Thesis
Full-text available
In 1993, Sweden issued a new forestry act, which gives equal importance to timber production and nature protection, and uses a wide range of policy tools, known as the Swedish forestry model, to achieve its goals. However, there is evidence that the Swedish forestry model does not perform as well as expected, especially regarding the involvement of...

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Projects

Projects (2)
Project
The aim is to predict and project spatio-temporal patterns of fire activity (fire occurrence and size) thanks to a probabilistic modelling that accounts for fire danger factors, such as wind, drought indices or vegetation moisture, as well as fuel properties, land-use, land-cover and fire management factors.
Archived project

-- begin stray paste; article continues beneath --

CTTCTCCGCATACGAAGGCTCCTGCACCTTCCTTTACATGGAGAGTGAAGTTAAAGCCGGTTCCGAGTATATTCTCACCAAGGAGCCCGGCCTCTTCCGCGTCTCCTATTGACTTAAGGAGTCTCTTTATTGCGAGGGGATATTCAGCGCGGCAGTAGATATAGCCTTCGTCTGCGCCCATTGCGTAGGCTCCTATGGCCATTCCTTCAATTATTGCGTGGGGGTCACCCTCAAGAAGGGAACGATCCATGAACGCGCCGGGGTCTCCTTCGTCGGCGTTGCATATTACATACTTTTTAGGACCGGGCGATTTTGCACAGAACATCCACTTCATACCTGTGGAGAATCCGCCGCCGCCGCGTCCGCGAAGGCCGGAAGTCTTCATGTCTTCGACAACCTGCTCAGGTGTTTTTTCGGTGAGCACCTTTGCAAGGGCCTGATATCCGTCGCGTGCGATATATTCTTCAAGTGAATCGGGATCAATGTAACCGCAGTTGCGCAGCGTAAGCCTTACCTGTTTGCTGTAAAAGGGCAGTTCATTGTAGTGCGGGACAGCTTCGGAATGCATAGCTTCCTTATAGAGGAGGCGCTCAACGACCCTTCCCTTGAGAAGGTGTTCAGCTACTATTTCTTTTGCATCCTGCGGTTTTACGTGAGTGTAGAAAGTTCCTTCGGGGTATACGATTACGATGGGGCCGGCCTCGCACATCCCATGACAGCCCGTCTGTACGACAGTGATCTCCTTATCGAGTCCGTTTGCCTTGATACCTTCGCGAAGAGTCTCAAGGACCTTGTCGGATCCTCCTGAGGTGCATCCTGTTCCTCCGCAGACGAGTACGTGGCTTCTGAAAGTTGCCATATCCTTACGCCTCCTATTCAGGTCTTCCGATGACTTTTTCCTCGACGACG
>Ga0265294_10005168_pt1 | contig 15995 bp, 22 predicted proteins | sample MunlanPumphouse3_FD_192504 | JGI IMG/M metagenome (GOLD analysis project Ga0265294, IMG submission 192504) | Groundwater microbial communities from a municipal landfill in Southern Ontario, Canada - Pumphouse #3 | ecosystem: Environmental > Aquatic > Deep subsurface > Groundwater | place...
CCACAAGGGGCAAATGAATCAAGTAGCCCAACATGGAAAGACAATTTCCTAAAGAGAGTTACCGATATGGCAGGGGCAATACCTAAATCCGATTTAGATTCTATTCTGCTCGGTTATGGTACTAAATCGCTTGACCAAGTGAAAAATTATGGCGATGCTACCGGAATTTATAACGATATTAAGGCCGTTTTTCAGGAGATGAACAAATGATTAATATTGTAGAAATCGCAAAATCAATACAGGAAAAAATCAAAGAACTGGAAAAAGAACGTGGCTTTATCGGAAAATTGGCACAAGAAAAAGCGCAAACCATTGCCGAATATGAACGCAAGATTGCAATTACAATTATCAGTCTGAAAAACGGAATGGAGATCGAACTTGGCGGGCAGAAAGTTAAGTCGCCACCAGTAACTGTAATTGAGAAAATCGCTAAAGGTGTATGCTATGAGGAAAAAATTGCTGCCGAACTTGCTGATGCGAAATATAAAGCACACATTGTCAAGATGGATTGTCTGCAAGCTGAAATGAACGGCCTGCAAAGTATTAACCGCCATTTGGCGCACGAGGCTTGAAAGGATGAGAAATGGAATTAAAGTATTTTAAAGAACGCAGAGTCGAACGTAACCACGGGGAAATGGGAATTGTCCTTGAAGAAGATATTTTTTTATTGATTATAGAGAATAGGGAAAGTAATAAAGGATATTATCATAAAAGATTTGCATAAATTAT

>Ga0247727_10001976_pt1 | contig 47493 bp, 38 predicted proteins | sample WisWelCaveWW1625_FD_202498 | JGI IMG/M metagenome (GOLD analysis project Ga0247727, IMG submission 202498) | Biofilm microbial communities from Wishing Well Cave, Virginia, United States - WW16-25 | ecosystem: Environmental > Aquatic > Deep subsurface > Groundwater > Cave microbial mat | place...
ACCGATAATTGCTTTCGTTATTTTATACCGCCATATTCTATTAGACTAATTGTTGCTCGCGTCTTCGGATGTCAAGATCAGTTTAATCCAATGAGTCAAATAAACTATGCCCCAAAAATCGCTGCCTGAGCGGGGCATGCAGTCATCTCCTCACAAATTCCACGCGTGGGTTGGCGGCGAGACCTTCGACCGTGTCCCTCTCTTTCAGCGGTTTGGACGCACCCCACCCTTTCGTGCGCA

Forest policy increasingly mobilizes the forest sector to address environmental concerns. Owing to the forest sector’s complexity and time scales involved, simulation models are often used as research methods to explore the future. This thesis investigates the contributions of Forest Sector Models (FSM), bio-economic simulation models commonly used for prospective analysis, to this transition. We first adopt a conceptual perspective and, through a parallel exploration of the early literature in forest economics and the epistemology of model use, we show that forest policy has been, and still is, a strong driver of FSM research, influencing representation processes in models as well as narratives used to drive research. We also highlight that the nature of facts within the forest sector, the local context, data availability and past practices are other important determinants of model-based research. We subsequently review more recent literature to assess the extent to which environmental issues have been addressed. While originally focused on timber production and trade, a majority of the research now focuses on goals such as renewable energy production or the conservation of biodiversity. The treatment of such objectives has however been unequal, and those closer to the models’ original target are treated more often and more deeply. On the contrary, modelling is hindered when economic values are hard to estimate or when models cannot handle spatialized data, hence objectives related to cultural and some regulation services are less commonly studied. The remainder of the thesis addresses two aspects of climate change, namely mitigation and adaptation, and brings methodological contributions by leveraging two ways of overcoming obstacles to the investigation of environmental objectives with large-scale bio-economic models: model couplings and the consideration of local environmental conditions. Both chapters focus on France, where the diversity of local contexts makes analyses focused on the upstream forest sector relevant, and use the French Forest Sector Model (FFSM). First, using the FFSM and Hartman’s model for optimal rotations with non-timber amenities, we investigate consequences for forestry and landscapes of management practices aiming at both producing timber and sequestering carbon. We show that, while postponing harvests can increase carbon stocks in the short-term, changes in management regimes and species choice yield additional benefits in the long-term. Over time, these changes lead to more diverse forest landscapes in terms of composition and structure, with potential implications for policy and environmental co-benefits. However, trends show a high level of spatial variability across and within regions, highlighting the importance of considering the local context. In-situ carbon stocks are however exposed to risks of non-permanence. We assess implications for the forest sector of climate-induced changes in wildfire regimes, as well as implications for model projections of uncertainties related to these changes. To do so, we use a probabilistic model of wildfire activity, which we couple to the FFSM, and we carry out multiple simulations using various radiative forcing levels and different climate models. Although locally significant, wildfires’ impacts remain limited at the sectoral scale. Fires affect a limited amount of the resource every year but in a cumulative manner, and the influence of climate change is mostly witnessed in the latter half of the century. Inter-annual fluctuations in fire activity only marginally propagate to the forest sector, and most uncertainty comes from the choice of climate models and scenarios. Stochasticity in the fire process, although never predominant, accounts for a significant share of uncertainty. These results stress the importance of considering multiple possible outcomes and the inherent variability in environmental processes in large-scale model projections.